Then, [the] Arthur Anderson [investigation] happens, and they ignored these principles, quite rightly in my view, and prosecute the company. Larry Thompson updates them, and that becomes the locus for the lobbying, where they hit on one aspect of these principles to try to tear them all down. The aspect of the principles is that they attack the fact that the government can ask for companies to waive attorney-client privilege when they're doing investigations, so that the government can get access to all that's going on in their own internal investigation. If companies want to cooperate and they want to get leniency from the government, they have to waive attorney-client privilege.

Companies scream bloody murder, and so does the white-collar bar. Over the course of the next decade, those powers are completely rolled back, which really strip the ability for prosecutors to get inside companies to investigate. That has a whole cascading series of effects.

Sirota: Okay. Now let's move up to the Obama era. What could the Obama administration have done based on all of the trends you've just charted, and what did it do instead?

Eisinger: The first thing they could have done is created a task force, a big, giant task force to address a variety of financial crisis-era cases. People should remember, the financial crisis hits in the end of the Bush administration. The height is September. The election is in November. All the firms that collapse, the criminal investigations are going on, and the late Bush administration folks who are on their way out don't take a series of serious decisions and let the investigations start to percolate. That's the first mistake.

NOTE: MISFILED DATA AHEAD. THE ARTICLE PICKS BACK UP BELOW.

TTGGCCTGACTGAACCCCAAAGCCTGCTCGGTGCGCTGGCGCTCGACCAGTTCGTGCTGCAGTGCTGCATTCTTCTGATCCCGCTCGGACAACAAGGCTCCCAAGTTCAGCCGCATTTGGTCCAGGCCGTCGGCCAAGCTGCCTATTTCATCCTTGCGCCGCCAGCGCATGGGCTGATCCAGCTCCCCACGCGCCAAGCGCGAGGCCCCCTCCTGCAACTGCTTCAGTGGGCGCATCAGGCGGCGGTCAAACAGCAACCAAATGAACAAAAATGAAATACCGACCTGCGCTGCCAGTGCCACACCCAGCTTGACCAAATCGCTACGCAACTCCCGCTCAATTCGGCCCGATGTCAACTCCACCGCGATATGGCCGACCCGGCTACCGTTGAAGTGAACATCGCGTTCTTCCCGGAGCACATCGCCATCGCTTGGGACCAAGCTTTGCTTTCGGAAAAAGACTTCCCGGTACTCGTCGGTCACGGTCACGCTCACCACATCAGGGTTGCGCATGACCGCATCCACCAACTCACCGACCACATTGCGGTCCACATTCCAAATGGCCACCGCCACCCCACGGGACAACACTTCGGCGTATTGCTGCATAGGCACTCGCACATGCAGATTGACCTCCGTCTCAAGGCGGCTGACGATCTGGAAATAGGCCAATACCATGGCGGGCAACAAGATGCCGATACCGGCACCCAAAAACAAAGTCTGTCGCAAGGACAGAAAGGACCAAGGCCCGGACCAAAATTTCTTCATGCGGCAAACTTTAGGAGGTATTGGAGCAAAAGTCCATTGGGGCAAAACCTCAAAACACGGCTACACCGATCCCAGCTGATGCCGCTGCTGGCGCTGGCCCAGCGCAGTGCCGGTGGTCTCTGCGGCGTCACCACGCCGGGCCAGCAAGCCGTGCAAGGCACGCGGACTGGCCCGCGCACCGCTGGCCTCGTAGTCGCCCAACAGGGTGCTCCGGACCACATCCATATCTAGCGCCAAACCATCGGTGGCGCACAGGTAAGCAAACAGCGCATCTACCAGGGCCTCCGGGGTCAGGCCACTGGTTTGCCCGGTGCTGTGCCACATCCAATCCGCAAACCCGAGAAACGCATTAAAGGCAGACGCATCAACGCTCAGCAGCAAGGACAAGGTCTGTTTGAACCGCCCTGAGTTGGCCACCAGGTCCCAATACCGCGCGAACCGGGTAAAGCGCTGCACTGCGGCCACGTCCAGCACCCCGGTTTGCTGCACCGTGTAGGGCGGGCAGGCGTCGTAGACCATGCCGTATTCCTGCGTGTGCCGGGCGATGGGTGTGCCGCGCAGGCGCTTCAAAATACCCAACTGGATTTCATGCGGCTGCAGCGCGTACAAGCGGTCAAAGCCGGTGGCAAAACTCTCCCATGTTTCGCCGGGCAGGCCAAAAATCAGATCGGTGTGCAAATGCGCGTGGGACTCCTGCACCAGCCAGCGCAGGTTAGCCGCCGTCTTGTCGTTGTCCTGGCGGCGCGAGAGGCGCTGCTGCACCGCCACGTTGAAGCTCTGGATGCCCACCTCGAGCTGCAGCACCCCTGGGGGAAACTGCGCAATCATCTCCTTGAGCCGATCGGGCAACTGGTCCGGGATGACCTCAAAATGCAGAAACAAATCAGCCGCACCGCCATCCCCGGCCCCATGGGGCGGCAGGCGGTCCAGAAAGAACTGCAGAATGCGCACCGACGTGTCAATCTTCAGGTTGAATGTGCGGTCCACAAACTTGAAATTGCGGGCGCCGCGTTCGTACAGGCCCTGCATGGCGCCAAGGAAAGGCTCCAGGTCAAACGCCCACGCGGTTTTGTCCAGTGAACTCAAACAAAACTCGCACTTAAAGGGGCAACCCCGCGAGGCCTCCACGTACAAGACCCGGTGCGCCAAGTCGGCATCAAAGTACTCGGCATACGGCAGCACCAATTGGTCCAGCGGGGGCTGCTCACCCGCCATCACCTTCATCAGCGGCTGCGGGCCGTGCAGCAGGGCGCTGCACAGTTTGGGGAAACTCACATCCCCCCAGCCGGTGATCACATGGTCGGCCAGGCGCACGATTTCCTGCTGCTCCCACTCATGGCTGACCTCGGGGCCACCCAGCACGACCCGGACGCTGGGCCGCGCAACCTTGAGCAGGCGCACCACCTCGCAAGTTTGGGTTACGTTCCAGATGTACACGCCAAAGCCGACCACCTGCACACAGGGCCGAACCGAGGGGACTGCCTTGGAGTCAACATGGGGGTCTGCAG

The Obama administration inherits that mistake, but they compound it by not doing anything about it. One thing they needed to do was create a task force where you figuratively lock 50 prosecutors in a room together to look at — five needed to look at Lehman Brothers, and 10 needed to look at the CDO business, and five needed to look at Citi, and six needed to look at JP Morgan, etc., etc. If you had, they would have found crimes.

In fact, what happens is they don't really look in a serious way. Whenever you hear Eric Holder or Preet Bharara or Lanny Breuer saying, "We looked seriously and nobody ever presented us a criminal case without a doubt prosecuting a high-level individual," the secret is that they didn't look. That was mistake number one.